Housing stock in Oak Park, River Forest and Forest Park is quite varied. Whether its houses, condos, apartments, two-flats, these villages have it. While not as showy as a high-rise or an apartment building over Trader Joe's, coach houses have been quietly rounding out the area's housing stock. Whether they've been turned into single-family homes, retained as rental units or simply used for storage, these mini dwellings are a unique part of the local housing market.
And, as in most aspects of suburban living, the village of Oak Park has a say in what dwellings are deemed acceptable for habitation. According to Oak Park Zoning Officer Mike Bruce, the legalization of coach houses dates back to the village's first zoning laws instated in 1921.
"With the first zoning laws, existing coach houses became legal, non-conforming dwellings," he says. "Any coach houses used as rentals at that time were essentially grandfathered in and allowed to remain, but you couldn't build a new dwelling on a garage after that date. There may have been a few exceptions, and new coach houses may have been built after World War II because of the need for housing at that point, but you can't build a dwelling over a garage today."
Single-family coach style
The area has its share of coach houses that long ago were large enough to be separated from their original estates and turned into single-family homes. Jan Kerr, a broker with Better Homes and Gardens Gloor Realty in Oak Park, recently worked with a homeowner to sell just such a dwelling.
"What's nice about a coach house is that there's not a lot of outdoor space to maintain, but unlike a condominium, there is some private outdoor space," she says. "Another plus about coach houses is that most were built in homes that had some substance for people who needed space for extra staff, so most of these places are in prime locations. The former owner of 711 Superior loved the location and the fact that it had a wonderful, private garden. It was a charming space with a huge, old oak tree and brick patio."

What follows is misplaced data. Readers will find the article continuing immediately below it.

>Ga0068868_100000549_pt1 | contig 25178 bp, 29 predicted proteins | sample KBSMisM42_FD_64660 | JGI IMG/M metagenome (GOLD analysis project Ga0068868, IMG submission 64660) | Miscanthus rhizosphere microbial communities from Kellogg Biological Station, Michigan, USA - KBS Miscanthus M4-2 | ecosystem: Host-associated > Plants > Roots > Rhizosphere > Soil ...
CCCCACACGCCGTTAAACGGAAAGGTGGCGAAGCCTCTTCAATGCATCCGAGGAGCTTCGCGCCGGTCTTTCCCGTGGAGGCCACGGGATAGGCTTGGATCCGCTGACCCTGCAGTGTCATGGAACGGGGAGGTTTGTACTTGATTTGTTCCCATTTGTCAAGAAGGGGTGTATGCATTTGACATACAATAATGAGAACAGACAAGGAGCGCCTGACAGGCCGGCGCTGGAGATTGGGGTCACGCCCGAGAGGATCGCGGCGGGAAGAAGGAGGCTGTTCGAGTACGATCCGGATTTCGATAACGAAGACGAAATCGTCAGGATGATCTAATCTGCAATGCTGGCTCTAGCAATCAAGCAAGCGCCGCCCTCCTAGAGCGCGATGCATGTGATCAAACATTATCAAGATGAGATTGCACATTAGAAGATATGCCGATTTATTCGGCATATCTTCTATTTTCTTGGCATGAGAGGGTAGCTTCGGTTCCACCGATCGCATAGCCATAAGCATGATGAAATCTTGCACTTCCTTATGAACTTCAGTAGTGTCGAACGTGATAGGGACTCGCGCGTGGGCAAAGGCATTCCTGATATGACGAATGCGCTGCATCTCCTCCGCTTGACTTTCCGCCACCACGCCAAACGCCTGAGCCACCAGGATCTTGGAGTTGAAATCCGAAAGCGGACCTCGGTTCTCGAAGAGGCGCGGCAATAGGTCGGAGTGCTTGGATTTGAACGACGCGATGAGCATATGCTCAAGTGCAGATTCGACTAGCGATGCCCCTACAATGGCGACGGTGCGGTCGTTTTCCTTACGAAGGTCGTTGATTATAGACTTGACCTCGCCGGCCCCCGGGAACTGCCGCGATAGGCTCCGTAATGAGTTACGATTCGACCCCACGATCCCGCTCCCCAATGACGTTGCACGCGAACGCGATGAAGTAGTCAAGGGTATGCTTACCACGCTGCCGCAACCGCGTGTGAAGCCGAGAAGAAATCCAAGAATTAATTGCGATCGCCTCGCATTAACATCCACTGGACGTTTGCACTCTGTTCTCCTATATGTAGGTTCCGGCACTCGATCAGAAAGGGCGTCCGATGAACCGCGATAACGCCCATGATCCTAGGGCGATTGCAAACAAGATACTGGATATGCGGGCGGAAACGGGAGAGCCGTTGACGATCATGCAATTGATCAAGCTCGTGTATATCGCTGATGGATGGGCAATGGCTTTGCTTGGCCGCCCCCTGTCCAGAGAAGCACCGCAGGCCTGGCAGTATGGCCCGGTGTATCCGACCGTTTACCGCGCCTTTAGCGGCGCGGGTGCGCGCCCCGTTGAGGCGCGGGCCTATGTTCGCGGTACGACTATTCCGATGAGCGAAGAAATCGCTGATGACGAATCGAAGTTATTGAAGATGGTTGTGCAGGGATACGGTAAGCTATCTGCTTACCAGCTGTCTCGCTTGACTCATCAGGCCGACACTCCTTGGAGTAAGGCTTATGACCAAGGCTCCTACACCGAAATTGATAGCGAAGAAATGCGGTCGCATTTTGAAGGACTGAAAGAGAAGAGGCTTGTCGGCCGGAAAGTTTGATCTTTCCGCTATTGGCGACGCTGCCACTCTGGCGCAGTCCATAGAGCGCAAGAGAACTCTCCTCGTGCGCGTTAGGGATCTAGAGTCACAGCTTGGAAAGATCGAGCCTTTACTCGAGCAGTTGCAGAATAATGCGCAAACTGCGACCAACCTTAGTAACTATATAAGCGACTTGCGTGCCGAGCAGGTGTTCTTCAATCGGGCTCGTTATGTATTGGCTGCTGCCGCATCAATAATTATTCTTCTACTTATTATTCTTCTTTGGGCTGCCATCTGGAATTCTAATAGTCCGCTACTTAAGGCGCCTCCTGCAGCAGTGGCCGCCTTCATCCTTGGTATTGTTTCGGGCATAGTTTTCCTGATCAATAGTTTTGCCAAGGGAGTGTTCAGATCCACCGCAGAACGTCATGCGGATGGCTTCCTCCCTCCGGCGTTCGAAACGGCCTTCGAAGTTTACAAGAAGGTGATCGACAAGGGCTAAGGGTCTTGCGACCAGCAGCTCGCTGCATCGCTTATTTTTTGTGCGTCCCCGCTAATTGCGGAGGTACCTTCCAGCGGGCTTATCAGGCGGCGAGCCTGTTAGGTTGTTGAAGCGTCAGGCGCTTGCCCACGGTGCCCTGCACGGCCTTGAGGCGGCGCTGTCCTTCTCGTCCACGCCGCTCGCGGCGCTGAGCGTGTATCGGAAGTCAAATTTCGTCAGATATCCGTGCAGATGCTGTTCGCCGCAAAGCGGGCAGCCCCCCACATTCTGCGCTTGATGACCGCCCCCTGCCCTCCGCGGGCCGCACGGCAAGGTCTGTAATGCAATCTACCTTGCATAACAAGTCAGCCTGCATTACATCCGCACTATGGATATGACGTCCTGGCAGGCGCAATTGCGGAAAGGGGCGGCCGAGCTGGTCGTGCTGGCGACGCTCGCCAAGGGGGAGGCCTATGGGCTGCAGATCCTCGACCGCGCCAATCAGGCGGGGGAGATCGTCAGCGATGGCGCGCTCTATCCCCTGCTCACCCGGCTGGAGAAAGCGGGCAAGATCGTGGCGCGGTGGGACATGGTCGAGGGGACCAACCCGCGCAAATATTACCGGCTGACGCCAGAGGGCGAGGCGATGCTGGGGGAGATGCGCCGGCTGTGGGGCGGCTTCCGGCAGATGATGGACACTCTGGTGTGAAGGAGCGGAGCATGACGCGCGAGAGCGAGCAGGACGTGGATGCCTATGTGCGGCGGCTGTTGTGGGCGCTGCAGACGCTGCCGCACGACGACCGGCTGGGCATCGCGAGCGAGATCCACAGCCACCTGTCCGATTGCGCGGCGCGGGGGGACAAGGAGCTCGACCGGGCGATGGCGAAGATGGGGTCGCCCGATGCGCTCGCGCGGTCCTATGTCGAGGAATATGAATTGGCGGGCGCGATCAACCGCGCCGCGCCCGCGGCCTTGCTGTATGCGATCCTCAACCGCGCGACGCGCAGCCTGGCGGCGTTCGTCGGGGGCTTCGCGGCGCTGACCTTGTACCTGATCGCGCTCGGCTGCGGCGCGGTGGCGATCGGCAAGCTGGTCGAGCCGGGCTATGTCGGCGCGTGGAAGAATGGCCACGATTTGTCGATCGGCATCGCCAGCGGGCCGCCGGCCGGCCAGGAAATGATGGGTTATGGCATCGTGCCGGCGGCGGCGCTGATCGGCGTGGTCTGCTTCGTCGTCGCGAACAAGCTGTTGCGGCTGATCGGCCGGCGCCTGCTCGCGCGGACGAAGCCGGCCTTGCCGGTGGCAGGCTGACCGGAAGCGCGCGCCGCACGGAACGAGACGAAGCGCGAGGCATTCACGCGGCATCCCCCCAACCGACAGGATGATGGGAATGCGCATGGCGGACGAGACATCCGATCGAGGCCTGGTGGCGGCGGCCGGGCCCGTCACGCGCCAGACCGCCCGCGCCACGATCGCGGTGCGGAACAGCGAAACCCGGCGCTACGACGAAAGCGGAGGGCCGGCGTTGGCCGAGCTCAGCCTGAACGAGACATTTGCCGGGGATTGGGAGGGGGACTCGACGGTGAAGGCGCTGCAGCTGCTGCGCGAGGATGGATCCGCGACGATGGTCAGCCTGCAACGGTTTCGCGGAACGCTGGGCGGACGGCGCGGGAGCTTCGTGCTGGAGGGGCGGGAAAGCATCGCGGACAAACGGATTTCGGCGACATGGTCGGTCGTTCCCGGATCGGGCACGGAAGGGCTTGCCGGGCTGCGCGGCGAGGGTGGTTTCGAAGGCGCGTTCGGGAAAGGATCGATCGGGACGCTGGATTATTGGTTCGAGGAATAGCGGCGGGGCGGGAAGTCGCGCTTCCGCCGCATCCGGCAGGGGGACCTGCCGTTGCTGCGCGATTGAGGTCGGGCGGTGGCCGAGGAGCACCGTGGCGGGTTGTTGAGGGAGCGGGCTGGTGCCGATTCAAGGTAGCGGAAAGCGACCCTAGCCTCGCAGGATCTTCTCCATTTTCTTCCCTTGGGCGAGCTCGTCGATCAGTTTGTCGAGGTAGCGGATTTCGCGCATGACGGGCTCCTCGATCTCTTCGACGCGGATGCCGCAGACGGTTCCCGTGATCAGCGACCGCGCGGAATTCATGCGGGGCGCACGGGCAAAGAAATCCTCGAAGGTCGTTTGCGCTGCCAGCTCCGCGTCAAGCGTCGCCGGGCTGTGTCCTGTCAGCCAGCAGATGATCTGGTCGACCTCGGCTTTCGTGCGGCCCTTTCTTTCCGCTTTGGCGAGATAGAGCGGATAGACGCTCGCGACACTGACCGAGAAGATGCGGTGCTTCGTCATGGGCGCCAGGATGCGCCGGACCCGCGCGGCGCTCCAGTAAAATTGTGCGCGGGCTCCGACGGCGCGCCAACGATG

The coach house that Kerr refers to had originally been part of a large estate and later moved to its present location. At one time or another it housed a stable, a squash court, and even a chicken coop.
The new owners recently closed on the house, and Kerr says that many of the potential buyers were intrigued by the unique nature of the home. "So many people said it made them feel like they were away from Oak Park in some magical space. It has a feeling of being in France or Belgium."
On Diana Rasche's block of Forest Avenue in central Oak Park a large number of the homes have coach houses, and she says her home's coach house was a big part of the appeal when she and her husband came to the area 20 years ago.
"We've rented our coach house since we bought our home. We wouldn't have been able to afford the home if we didn't have the extra income."
The Rasches have never had a problem renting their two-bedroom, one bath coach house. At approximately 900 square feet, the home includes an updated kitchen, a claw-foot bathtub, three closets and laundry and parking for the tenants.
"Over the years, we've had a wide range of tenants: some couples, some roommates, some single people, and some families with babies. It seems like certain people are coach house people, and this kind of place suits them."
Jack Egan who is currently seeking a tenant for his coach house on Iowa Street near Oak Park Avenue agrees with Rasche.
"Coach houses are slightly unusual, so to some people this kind of living situation might be more appealing than an apartment."
Like Rasche, when Egan purchased his home in 2000, the coach house over the garage was a selling point. "I thought it was an attractive feature. The people who sold us the home put in their ad the amount of monthly rental income they made off the coach house."
Egan's coach house offers substantial living quarters. "It's more than just a little space over the garage," he says. "It's about 1,400 square feet with two floors of living space over the shared garage."
Egan says his three-bedroom, two bath coach house has always been rented, recently by a tenant who stayed for more than five years. He advertises for tenants in local papers, on Craigslist and with Oak Park's Mom Mail.
For some families, coach houses offer much needed additional space. Rasche's neighbor, Laura Berlin, confides that her coach house is currently used as overflow space.
"We've been in our house three years, and to be honest, we haven't really decided yet what to do with it," she says. "We just use it as the need arises."
When the Berlins were house hunting, location was foremost on their minds, and they viewed the coach house in the backyard as a bonus. Although they didn't originally seek out the space, it does get plenty of use. Not only does the family use the one-bedroom, one bath space to house out-of-town guests, but Berlin's husband uses the coach house for practicing his drums.
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